In societies like those of India, child marriage is not uncommon especially since the payment of dowries to fathers of female brides is still part of the custom practised in some villages. Practices such as child marriage are perceived by some lawmakers as inevitable since they provide financial assistance to the poorer rural families and provide a degree of protection for vulnerable women and children.
Coomaraswamy ( writing in ‘Human Rights of Women, Cook) discusses the prevalence of similar paternalistic attitudes underlying the Sri Lankan constitution’s non discriminatory clause that groups women together with children and disabled persons. She asserts that ‘in this paternalistic project , women along with children and the mentally disabled are denied agency .’
One gets the sense that the needs, aspirations and rights of women are determined by some societies against the backdrop of preconceived perceptions influenced by the historical, political and socio-cultural make-up of these societies. In this context , one wonders how the human rights of future generations of women in relation to issues for instance on bodily integrity, poverty , education, marriage will be expanded and protected.
I am inclined to support Prof Fredman’s view that ‘giving rights to current generations can enhance and facilitate the rights of future generations’. There however need to be a prioritization of women’s rights as human rights and the allocation of the necessary resources for such an endeavour through changes to socio- cultural attitudes , state policies and laws in ‘reconceiving the needs and hopes’ of the human rights of current and future generations (Bunch).
Ensuring that duty bearers of a state recognise and uphold the rights of women not to be subject to violence within marriage or to be protected against sexual slavery and human trafficking for instance by introducing laws that criminalize marital rape and sexual exploitation will safeguard future generations of women from violence within marriage. The reality is , that nation states like Singapore and India have yet to recognise marital rape as an offence although Singapore has recently introduced the Prevention of Trafficking Act 2014 to deal with the sexual exploitation of women and children.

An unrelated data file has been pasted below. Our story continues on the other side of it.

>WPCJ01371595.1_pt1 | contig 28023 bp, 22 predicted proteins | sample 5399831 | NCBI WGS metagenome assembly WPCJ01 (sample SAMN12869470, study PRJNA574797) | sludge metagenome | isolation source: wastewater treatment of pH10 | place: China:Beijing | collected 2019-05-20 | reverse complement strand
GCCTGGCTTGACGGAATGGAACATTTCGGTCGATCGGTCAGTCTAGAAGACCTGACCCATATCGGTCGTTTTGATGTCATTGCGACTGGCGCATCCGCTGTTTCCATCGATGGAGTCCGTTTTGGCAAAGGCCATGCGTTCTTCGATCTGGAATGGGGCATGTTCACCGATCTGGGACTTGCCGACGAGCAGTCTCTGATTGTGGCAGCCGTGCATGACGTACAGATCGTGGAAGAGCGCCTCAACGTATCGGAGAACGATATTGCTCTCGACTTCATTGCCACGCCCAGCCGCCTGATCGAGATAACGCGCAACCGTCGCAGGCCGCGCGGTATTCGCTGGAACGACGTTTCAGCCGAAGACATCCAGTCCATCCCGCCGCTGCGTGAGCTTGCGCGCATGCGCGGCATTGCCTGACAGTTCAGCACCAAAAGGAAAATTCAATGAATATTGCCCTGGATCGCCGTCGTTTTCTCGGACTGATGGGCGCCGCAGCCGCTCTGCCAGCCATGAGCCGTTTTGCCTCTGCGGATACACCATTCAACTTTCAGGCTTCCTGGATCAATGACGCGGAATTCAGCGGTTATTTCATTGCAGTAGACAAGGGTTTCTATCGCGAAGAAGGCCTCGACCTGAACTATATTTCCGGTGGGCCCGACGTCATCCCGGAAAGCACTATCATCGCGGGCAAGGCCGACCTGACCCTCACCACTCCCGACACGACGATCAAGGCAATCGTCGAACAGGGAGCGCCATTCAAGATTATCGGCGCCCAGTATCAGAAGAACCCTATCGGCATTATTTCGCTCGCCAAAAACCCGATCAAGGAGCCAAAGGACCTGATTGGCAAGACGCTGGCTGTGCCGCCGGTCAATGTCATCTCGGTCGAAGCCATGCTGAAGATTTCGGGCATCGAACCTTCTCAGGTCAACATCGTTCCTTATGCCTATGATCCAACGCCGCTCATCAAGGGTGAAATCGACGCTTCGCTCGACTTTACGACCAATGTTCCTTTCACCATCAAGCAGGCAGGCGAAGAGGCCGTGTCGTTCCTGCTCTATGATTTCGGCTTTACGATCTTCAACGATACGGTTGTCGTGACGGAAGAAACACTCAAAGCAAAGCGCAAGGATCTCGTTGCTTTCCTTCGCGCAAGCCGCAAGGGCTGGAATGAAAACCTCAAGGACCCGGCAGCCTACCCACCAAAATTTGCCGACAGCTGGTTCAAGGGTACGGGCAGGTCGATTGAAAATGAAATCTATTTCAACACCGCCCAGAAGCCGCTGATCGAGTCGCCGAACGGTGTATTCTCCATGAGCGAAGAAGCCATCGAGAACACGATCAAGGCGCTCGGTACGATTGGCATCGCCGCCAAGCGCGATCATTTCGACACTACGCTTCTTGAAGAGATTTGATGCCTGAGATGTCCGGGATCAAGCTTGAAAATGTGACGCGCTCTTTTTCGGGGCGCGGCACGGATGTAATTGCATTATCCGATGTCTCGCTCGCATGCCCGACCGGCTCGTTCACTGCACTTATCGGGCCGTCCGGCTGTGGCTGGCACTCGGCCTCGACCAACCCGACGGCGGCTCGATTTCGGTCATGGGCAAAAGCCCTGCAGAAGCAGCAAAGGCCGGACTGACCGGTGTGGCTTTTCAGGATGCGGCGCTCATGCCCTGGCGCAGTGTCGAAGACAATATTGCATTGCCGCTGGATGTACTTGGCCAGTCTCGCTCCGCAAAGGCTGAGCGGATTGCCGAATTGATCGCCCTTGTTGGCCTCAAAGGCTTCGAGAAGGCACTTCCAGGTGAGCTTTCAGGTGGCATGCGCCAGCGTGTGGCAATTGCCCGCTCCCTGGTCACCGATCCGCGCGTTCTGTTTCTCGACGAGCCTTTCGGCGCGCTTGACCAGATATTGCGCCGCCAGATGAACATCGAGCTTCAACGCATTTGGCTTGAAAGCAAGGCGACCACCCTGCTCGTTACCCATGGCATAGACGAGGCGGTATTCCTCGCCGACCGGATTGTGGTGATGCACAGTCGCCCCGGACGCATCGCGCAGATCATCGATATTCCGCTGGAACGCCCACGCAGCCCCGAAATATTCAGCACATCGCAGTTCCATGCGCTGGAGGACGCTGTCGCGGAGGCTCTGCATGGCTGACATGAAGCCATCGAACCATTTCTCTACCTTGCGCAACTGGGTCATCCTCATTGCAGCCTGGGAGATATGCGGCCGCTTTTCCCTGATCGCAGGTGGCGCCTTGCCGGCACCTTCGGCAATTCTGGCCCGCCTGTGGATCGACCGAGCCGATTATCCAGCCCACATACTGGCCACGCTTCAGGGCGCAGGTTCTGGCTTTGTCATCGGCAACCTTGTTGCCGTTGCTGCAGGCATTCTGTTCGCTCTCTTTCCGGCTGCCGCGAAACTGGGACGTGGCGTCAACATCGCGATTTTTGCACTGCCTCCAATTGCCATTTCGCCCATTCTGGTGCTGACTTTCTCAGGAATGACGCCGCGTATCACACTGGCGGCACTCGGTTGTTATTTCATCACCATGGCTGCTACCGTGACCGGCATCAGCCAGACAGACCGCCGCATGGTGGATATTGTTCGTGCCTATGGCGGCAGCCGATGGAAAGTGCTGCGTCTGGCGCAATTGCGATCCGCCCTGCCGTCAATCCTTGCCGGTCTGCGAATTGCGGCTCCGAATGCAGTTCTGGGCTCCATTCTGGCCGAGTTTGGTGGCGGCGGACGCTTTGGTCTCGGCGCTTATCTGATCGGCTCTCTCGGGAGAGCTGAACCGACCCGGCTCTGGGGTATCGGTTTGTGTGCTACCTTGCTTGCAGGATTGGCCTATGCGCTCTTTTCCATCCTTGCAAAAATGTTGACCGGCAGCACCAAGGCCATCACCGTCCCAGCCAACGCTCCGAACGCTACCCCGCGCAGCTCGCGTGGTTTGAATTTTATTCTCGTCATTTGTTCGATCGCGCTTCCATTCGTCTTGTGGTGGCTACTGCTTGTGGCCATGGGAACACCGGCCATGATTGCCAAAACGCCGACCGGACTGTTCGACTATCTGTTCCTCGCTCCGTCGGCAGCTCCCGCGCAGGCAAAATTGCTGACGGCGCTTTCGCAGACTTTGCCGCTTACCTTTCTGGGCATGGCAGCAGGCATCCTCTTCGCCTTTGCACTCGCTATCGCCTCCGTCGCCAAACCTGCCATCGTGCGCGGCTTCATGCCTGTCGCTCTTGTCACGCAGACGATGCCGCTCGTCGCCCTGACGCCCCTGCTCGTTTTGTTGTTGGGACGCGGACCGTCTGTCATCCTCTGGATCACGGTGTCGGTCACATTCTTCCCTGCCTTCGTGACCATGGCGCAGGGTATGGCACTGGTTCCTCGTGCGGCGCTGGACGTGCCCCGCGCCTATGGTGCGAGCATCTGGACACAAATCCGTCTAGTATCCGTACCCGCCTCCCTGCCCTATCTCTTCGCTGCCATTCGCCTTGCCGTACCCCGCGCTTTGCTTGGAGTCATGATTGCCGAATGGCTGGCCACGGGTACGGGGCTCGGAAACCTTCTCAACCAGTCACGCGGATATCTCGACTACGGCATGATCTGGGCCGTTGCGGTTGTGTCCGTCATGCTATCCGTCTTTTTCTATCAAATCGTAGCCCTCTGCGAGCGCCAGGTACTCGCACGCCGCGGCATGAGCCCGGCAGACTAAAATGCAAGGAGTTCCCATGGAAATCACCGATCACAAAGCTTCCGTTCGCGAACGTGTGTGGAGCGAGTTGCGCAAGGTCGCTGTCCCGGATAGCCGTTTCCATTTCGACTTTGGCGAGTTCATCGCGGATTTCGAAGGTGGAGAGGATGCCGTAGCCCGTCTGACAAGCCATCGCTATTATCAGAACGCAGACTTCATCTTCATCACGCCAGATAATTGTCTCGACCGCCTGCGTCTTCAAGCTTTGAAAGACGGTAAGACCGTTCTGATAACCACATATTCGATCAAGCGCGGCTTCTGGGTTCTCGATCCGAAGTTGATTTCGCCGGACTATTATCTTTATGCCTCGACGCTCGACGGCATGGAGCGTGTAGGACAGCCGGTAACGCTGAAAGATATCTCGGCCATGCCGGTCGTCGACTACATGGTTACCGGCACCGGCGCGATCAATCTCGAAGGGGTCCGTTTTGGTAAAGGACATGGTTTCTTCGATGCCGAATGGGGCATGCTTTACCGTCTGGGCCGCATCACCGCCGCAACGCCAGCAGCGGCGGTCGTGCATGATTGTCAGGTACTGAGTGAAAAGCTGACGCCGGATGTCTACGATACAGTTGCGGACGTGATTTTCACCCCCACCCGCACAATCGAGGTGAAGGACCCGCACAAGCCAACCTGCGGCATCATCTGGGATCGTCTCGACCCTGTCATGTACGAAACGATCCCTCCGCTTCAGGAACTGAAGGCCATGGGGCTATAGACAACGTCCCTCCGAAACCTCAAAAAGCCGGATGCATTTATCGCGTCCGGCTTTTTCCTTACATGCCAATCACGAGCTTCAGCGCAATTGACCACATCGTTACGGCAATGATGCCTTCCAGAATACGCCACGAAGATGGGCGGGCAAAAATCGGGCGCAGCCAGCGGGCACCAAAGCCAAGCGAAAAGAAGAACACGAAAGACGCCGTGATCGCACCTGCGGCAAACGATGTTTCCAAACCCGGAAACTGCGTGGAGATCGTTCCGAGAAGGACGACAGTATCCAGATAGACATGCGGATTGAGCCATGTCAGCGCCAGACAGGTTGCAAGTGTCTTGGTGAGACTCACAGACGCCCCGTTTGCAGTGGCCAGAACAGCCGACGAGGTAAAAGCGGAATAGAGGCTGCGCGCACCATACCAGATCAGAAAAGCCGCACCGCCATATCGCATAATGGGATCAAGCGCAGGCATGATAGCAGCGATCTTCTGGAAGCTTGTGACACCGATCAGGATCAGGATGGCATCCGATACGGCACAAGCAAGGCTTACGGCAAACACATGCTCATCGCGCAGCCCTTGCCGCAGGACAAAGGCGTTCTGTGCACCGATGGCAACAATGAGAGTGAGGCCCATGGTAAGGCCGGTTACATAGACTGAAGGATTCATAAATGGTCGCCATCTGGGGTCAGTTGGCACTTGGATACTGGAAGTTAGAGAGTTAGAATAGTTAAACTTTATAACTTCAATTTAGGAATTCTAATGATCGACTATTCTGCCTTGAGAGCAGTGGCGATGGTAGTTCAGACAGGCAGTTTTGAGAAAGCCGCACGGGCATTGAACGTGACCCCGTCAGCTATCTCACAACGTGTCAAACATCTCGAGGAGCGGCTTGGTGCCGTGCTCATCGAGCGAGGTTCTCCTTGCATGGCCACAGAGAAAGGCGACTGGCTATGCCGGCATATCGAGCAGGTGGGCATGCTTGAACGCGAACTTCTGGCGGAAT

Charlotte Bunch (1990) ‘Women’s Rights as Human Rights: Toward a Re-Vision of Human Rights’, Human Rights Quarterly, Vol. 12, No. 4, pp. 486-498.
COHEN, M. (2018). Princeton Readings in Political Thought: Essential Texts from Plato to Populism. Princeton, Princeton University Press.
Cook, Rebecca, 1994, Pennsylvania Studies in Human Rights : Human Rights of Women : National and International Perspectives, Publisher University of Pennsylvania Press ISBN-139780812201666.
Hilary Charlesworth and Christine Chinkin,2000, The boundaries of international law, A feminist analysis, Manchester University Press.
A law lecturer and academic by profession, I share my perspectives on issues ranging from the Protection of International Human Rights and its relationship with International Relations to principles of Domestic and International Criminal Law, Criminology and Equity and Trusts. I graduated with an LLB, PGCL (Equity and Trusts) , PGDL (Criminal Justice), LLM (Criminology) from the University of London and an MA (Distinction) in Human Rights and Global Ethics with the University of Leicester's Politics and International Relations department.